If you read about our recent trip to Venice (HERE), then you’ll know that we finally unlocked the key to really enjoying Venice. In a nutshell, it involves beating the other tourists to the finish line. If the “finish line” is a guided tour in Palazzo Ducale (Doge’s Palace), then be the first person in line in the morning. If the finish line is grabbing a moment of solace in an empty Piazza San Marco, then you’d better be there as the sun rises (conversely, you can arrive well after the sun has set and listen to the beautiful music of the dueling bands). Or, more simply, you can do what we did; visit this magical city in the off-season and get to know the city of Venezia (Venice) without having to put up a fight.
If you’re blessed with a couple of days in Venice, I would suggest that you go a bit deeper than the surface level attractions. Skip the gondola ride (it’s overpriced anyhow) and instead tour the neighboring islands. With 117 to chose from, you’ll have your pick. You can visit the Jewish Ghetto on the island of Cannaregio. Many of the beautiful parks and gardens on the island of Lido are free of charge to you botany lovers. Or, for the real adventurers, you could opt to wade into the marshes and cast nets with local fishermen near the island of Chioggia.
We knew that we wanted to visit the island Murano and watch how the world-famous Venetian glass was blown. This would require a little preparation and so I enlisted the assistance of a guided tour. I discovered a wonderful website that offers local tours at very reasonable prices – Viator. Travel bugs, take note of that website! It is a great resource for sight-seeing tours in cities all over the world. We will definitely use them again; my only regret was not discovering the website sooner. When searching for a tour of Murano, we found a better option – a tour that also included the islands of Burano and Torcello. You can find the link to our specific tour HERE. I bought my tickets ($28 pp) and had the confirmation sent to my smart phone. I showed up at the designated area, presented the pass on my phone and received our tickets to the boat. Easy, breezy, lemon-squeezy.
Before our tour departed the main island, we had enough time in the early morning to drop by Venice’s famous fish market. The Mercato di Rialto (Rialto Fish Market) is in the area affectionately known as Cuore della Città (heart of the city) behind the Rialto bridge. This area by the famous bridge was settled in the 9th century and becoming a booming marketplace by 1097. Today, the fish market still stands as a wonderful place to visit and buy fresh seafood.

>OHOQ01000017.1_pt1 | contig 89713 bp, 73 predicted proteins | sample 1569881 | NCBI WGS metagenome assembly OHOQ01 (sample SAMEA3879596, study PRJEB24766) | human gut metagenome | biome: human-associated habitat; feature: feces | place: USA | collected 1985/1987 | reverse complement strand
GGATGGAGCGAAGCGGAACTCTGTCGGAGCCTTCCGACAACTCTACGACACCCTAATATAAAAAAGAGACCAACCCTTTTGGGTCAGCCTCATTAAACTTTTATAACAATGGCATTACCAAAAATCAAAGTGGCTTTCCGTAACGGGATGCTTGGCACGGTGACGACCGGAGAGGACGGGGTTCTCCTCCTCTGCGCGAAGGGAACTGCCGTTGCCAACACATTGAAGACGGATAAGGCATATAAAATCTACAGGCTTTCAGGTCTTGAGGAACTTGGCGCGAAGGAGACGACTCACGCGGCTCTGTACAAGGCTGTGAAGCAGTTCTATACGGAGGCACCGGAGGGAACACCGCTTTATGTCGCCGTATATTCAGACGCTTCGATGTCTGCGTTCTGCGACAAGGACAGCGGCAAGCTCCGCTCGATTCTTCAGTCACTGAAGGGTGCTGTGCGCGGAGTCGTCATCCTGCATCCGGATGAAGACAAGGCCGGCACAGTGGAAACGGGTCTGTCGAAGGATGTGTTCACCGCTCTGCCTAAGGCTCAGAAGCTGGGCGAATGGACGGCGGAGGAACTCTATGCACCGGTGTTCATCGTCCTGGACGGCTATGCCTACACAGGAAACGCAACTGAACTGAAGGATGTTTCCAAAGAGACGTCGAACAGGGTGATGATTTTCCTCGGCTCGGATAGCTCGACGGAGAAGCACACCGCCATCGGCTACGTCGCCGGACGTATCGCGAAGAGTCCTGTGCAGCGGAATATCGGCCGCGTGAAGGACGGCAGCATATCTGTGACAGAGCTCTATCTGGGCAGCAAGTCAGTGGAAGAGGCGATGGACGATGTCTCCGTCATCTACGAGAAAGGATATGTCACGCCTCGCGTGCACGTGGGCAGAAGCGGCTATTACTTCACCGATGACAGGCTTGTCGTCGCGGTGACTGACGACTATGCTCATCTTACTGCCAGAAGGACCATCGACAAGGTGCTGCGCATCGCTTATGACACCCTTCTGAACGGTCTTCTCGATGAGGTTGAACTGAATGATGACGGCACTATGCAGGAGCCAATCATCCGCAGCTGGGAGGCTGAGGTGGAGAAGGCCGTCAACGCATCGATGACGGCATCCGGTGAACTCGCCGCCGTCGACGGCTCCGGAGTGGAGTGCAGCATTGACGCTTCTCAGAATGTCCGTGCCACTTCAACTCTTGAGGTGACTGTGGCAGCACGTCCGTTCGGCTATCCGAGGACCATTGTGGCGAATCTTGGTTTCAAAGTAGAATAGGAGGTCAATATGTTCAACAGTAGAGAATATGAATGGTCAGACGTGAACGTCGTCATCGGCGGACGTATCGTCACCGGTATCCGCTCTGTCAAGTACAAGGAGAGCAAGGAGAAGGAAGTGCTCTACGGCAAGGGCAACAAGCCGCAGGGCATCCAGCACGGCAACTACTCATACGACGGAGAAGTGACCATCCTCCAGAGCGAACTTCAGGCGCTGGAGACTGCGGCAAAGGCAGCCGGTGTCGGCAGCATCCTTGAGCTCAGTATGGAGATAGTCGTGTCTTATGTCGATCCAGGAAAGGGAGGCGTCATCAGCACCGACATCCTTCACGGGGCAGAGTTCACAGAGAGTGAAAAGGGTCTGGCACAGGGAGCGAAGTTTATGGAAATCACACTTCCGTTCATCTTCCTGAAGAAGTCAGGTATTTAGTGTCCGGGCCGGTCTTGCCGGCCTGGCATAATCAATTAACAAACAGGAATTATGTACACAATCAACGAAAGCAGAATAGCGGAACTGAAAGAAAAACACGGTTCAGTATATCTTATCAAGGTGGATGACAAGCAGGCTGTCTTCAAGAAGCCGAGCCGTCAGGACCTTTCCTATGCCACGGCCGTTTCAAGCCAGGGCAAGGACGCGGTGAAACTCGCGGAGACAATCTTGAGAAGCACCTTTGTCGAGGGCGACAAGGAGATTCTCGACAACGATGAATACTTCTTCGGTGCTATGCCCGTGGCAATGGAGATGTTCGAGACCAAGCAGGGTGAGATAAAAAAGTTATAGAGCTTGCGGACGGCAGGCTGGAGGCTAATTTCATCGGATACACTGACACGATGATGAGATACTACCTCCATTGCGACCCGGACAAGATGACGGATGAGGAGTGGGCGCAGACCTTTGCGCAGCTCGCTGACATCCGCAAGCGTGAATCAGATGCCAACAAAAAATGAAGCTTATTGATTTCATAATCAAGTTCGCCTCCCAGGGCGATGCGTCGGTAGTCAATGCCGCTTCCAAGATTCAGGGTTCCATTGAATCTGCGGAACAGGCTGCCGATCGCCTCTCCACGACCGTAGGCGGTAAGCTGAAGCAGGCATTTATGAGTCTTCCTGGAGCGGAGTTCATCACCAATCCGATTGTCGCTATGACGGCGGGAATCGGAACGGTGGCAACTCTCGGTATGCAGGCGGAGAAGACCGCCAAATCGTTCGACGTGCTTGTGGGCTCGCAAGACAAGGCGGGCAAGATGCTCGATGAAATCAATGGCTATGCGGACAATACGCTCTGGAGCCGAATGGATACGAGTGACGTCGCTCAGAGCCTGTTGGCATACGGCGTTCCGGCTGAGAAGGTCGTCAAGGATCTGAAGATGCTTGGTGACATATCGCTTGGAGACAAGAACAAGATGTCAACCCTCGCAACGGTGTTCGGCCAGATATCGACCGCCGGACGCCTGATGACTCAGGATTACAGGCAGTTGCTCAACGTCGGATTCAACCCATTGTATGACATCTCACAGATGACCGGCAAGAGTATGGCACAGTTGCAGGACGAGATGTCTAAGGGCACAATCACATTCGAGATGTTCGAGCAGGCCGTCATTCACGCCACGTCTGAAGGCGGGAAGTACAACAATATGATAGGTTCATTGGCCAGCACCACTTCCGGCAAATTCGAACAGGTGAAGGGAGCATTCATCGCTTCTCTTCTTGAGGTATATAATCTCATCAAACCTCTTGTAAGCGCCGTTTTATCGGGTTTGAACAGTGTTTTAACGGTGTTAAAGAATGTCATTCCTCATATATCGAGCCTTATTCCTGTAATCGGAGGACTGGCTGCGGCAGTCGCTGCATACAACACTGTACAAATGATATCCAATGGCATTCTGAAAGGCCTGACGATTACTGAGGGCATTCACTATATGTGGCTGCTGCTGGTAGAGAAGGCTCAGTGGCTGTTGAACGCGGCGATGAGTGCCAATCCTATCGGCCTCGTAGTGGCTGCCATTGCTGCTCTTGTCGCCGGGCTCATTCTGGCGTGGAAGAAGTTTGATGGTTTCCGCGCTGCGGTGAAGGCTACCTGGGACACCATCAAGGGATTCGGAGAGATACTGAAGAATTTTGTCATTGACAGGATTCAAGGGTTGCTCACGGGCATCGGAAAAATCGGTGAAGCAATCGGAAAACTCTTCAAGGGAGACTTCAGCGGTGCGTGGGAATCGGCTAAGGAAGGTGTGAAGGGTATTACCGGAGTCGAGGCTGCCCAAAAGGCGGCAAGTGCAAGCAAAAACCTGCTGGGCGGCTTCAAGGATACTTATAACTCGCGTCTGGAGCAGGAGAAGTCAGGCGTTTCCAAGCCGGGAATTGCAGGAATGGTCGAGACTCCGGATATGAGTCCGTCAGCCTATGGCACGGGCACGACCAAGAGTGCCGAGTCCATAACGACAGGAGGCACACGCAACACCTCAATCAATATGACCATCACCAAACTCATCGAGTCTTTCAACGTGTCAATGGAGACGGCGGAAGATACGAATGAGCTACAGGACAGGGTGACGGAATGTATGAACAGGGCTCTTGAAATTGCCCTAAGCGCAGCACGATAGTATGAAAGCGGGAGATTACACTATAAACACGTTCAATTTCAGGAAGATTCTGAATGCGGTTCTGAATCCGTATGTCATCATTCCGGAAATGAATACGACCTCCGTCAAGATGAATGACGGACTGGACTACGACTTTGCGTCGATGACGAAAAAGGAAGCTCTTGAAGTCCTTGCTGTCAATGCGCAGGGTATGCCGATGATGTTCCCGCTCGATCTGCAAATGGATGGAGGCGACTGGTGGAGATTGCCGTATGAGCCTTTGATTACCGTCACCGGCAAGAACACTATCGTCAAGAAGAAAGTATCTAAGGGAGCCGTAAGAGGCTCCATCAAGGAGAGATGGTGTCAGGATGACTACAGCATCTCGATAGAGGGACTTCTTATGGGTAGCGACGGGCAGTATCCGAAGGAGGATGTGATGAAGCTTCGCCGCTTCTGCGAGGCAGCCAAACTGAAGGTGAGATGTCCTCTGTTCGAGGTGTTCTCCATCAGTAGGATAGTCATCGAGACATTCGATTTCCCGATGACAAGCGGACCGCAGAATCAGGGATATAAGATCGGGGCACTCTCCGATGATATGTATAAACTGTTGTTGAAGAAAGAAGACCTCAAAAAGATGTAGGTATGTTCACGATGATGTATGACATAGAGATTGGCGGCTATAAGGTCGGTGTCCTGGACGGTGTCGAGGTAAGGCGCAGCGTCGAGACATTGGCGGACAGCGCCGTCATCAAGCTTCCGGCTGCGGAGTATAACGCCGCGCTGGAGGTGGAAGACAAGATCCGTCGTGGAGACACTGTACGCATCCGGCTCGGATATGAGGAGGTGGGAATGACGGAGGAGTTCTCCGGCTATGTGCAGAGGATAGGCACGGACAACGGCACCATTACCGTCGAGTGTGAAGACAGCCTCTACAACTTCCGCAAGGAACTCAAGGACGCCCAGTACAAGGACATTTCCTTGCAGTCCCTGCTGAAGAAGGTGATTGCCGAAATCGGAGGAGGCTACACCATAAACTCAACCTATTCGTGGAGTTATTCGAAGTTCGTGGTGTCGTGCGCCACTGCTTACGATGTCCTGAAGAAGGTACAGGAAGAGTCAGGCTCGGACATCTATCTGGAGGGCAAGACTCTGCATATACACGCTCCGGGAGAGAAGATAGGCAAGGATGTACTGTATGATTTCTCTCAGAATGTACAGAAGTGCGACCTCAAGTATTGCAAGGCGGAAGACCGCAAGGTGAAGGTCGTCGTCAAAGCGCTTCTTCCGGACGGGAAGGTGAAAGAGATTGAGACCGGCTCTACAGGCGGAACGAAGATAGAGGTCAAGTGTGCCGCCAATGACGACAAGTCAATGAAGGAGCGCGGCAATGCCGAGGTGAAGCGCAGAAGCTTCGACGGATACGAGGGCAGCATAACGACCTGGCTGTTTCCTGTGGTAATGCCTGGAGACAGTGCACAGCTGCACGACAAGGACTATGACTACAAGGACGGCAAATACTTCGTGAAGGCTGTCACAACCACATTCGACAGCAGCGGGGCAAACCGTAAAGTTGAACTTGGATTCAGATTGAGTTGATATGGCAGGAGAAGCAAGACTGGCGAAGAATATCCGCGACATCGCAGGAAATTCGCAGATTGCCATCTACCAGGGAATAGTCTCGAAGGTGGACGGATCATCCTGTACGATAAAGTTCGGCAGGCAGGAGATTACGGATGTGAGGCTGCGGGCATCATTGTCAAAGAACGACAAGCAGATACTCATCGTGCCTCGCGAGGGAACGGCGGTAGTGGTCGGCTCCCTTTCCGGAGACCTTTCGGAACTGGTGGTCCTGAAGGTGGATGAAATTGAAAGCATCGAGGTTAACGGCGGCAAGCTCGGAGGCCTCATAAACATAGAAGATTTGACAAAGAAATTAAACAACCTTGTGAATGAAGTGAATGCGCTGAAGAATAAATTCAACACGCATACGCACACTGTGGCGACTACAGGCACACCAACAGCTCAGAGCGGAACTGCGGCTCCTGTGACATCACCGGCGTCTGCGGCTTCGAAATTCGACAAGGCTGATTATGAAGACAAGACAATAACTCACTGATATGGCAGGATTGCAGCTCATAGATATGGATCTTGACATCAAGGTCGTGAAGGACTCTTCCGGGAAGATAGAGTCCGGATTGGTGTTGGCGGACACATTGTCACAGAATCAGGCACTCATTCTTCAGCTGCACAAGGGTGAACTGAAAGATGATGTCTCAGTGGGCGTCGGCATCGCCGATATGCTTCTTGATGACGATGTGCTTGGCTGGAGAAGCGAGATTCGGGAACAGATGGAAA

After viewing the market, we wound our way to the tour meeting-point next to San Marco Square. Our four-hour tour included a professional guide, a glass-blowing demonstration in Murano, a hand-crafted lace demonstration in Burano and round-trip transportation to all three islands via boat. I thought the price was very reasonable for all that was included, but truth be told – the price paid for little more than transportation. The guide was impossible to understand over the boat’s roaring engine. All in all, I’m still happy with the deal and it forced us to be back on our cruise ship in time for departure. Nothing like being stranded on a remote Venetian island and watching your cruise ship sail past to ruin your vacation!
Venetian glass, which is more commonly referred to as Murano glass today, is widely recognized as one of the most specialized and beautiful hand-crafted items the world over. Venice emerged as a prominent glass manufacturing center as early as the 8th century. The origins of glass making going back to the Roman Empire when molded glass was used to assist in the illumination of bathhouses. The island gained it’s notoriety when the Venetian glass blowers were all ordered to move their foundries to the island of Murano in 1291, for fear of fire on the main island. By the fourteenth century, the glassblowers were considered among the most elite of Venetian citizens. The closely guarded secrets developed on the island laid the foundation for a glassmaker monopoly on high quality glass that lasted for centuries. Our tour guide explained that even to this day the artisans of Murano are highly trained in this unique skill that is closely monitored by the Glassmakers Guild. Among other things, a Murano glassmaker must be the son of a tenured glassmaker and apprentice for twenty years before being allowed to make his own glass. A “young” glassmaker on the island would be someone who is in his mid forties.
Next, we set sail for Burano, which is known mainly for its painted houses and the church of San Martino’s leaning campanile (bell tower). They also have an established reputation for their creations of lace.
Lastly, we finished on the island of Torcello. We were surprised to learn that this was actually the first island to be settled by Venetians, and once held the largest population of the Republic of Venice. Today, you can hardly see evidence of this; the island is so sparsely inhabited that only a few structures remain and the inhabitants number fewer than a couple dozen. The main attraction nowadays is the Cattedrale di Santa Maria Assunta (Cathedral of Santa Maria Assunta) founded in 639 AD.
If you are planning a trip to Venice anytime soon, I would definitely recommend a tour of the peripheral islands. If you discover any other fun places to visit, please drop me a line and let me know!